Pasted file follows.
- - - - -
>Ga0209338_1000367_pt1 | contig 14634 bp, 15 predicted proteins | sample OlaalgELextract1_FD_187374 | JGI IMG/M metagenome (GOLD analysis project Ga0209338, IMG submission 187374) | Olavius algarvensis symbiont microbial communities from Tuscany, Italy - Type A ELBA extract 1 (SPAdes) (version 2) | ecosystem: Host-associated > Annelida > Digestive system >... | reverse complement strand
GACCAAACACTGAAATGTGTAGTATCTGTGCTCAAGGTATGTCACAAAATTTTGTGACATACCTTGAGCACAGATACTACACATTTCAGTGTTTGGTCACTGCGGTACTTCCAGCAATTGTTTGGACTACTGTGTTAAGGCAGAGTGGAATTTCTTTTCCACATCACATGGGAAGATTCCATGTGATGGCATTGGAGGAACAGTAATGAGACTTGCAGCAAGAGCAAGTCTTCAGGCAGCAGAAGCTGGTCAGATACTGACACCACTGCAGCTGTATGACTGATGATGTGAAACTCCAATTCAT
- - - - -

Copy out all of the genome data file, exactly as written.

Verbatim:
>Ga0209338_1000367_pt1 | contig 14634 bp, 15 predicted proteins | sample OlaalgELextract1_FD_187374 | JGI IMG/M metagenome (GOLD analysis project Ga0209338, IMG submission 187374) | Olavius algarvensis symbiont microbial communities from Tuscany, Italy - Type A ELBA extract 1 (SPAdes) (version 2) | ecosystem: Host-associated > Annelida > Digestive system >... | reverse complement strand
GACCAAACACTGAAATGTGTAGTATCTGTGCTCAAGGTATGTCACAAAATTTTGTGACATACCTTGAGCACAGATACTACACATTTCAGTGTTTGGTCACTGCGGTACTTCCAGCAATTGTTTGGACTACTGTGTTAAGGCAGAGTGGAATTTCTTTTCCACATCACATGGGAAGATTCCATGTGATGGCATTGGAGGAACAGTAATGAGACTTGCAGCAAGAGCAAGTCTTCAGGCAGCAGAAGCTGGTCAGATACTGACACCACTGCAGCTGTATGACTGATGATGTGAAACTCCAATTCAT